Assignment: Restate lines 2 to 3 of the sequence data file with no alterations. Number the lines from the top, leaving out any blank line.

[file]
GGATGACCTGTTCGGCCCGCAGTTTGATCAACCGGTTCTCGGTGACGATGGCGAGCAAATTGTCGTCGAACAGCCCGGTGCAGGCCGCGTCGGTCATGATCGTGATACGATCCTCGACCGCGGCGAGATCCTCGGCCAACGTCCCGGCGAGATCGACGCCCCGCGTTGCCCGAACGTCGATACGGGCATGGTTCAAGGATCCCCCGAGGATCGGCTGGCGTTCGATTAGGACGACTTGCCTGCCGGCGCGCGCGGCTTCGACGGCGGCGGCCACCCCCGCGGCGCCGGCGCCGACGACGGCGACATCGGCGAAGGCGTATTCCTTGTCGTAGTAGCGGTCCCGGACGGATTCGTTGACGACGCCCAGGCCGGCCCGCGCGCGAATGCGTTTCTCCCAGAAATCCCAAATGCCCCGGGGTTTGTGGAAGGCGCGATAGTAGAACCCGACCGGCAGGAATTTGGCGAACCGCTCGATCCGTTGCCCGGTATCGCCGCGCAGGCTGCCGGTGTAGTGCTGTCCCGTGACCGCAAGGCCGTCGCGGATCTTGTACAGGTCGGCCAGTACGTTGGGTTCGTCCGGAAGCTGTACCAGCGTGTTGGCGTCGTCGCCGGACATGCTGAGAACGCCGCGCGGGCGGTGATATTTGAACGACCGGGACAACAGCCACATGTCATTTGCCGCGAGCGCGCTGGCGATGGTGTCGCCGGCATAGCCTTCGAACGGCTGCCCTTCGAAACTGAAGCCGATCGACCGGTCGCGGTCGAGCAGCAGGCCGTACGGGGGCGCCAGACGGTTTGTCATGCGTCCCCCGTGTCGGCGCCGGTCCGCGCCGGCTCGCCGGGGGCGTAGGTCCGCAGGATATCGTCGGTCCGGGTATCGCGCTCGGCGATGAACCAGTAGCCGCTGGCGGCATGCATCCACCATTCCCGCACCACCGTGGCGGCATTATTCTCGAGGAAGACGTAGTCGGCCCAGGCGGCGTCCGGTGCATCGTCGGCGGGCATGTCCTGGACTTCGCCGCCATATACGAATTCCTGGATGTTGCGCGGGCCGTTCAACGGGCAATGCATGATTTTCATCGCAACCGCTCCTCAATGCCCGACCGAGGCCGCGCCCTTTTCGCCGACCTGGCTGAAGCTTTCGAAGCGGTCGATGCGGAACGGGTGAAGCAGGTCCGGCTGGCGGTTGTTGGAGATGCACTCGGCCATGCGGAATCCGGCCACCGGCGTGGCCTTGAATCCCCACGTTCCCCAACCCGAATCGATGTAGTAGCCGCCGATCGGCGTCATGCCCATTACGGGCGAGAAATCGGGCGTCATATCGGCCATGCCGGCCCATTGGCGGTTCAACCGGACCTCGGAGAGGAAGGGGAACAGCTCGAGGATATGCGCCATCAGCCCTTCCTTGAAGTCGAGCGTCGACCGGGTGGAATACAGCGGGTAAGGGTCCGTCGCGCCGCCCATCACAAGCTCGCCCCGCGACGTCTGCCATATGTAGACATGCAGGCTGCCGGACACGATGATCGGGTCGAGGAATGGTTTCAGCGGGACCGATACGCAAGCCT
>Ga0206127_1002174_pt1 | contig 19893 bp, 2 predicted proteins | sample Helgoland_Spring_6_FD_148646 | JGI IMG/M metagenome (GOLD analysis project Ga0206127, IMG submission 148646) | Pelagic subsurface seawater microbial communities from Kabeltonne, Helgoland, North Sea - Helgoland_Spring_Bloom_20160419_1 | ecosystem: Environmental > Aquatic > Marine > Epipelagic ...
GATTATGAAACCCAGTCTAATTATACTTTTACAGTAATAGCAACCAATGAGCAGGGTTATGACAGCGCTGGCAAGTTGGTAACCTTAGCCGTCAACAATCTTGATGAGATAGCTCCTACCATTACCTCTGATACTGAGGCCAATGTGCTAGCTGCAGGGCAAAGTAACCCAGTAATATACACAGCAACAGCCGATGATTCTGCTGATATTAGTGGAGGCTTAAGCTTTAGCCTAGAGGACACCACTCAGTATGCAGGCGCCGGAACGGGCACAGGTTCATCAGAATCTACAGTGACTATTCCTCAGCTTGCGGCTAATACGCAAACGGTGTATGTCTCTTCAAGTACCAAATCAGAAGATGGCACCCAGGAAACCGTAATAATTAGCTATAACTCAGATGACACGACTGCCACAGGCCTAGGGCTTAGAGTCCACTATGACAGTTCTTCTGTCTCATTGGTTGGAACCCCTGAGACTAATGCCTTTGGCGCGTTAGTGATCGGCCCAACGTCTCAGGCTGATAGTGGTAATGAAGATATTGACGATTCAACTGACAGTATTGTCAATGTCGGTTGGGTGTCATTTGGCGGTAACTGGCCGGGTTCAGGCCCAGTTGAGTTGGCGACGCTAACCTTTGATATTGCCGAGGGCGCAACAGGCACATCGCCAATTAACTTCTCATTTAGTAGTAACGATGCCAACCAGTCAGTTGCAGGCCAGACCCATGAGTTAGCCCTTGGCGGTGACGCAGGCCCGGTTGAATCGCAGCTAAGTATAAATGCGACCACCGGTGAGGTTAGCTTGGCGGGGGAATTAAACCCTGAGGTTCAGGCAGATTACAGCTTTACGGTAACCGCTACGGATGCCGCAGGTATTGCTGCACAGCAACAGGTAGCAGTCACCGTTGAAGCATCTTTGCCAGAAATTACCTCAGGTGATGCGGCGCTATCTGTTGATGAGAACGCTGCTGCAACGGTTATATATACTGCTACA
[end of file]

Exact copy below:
>Ga0206127_1002174_pt1 | contig 19893 bp, 2 predicted proteins | sample Helgoland_Spring_6_FD_148646 | JGI IMG/M metagenome (GOLD analysis project Ga0206127, IMG submission 148646) | Pelagic subsurface seawater microbial communities from Kabeltonne, Helgoland, North Sea - Helgoland_Spring_Bloom_20160419_1 | ecosystem: Environmental > Aquatic > Marine > Epipelagic ...
GATTATGAAACCCAGTCTAATTATACTTTTACAGTAATAGCAACCAATGAGCAGGGTTATGACAGCGCTGGCAAGTTGGTAACCTTAGCCGTCAACAATCTTGATGAGATAGCTCCTACCATTACCTCTGATACTGAGGCCAATGTGCTAGCTGCAGGGCAAAGTAACCCAGTAATATACACAGCAACAGCCGATGATTCTGCTGATATTAGTGGAGGCTTAAGCTTTAGCCTAGAGGACACCACTCAGTATGCAGGCGCCGGAACGGGCACAGGTTCATCAGAATCTACAGTGACTATTCCTCAGCTTGCGGCTAATACGCAAACGGTGTATGTCTCTTCAAGTACCAAATCAGAAGATGGCACCCAGGAAACCGTAATAATTAGCTATAACTCAGATGACACGACTGCCACAGGCCTAGGGCTTAGAGTCCACTATGACAGTTCTTCTGTCTCATTGGTTGGAACCCCTGAGACTAATGCCTTTGGCGCGTTAGTGATCGGCCCAACGTCTCAGGCTGATAGTGGTAATGAAGATATTGACGATTCAACTGACAGTATTGTCAATGTCGGTTGGGTGTCATTTGGCGGTAACTGGCCGGGTTCAGGCCCAGTTGAGTTGGCGACGCTAACCTTTGATATTGCCGAGGGCGCAACAGGCACATCGCCAATTAACTTCTCATTTAGTAGTAACGATGCCAACCAGTCAGTTGCAGGCCAGACCCATGAGTTAGCCCTTGGCGGTGACGCAGGCCCGGTTGAATCGCAGCTAAGTATAAATGCGACCACCGGTGAGGTTAGCTTGGCGGGGGAATTAAACCCTGAGGTTCAGGCAGATTACAGCTTTACGGTAACCGCTACGGATGCCGCAGGTATTGCTGCACAGCAACAGGTAGCAGTCACCGTTGAAGCATCTTTGCCAGAAATTACCTCAGGTGATGCGGCGCTATCTGTTGATGAGAACGCTGCTGCAACGGTTATATATACTGCTACA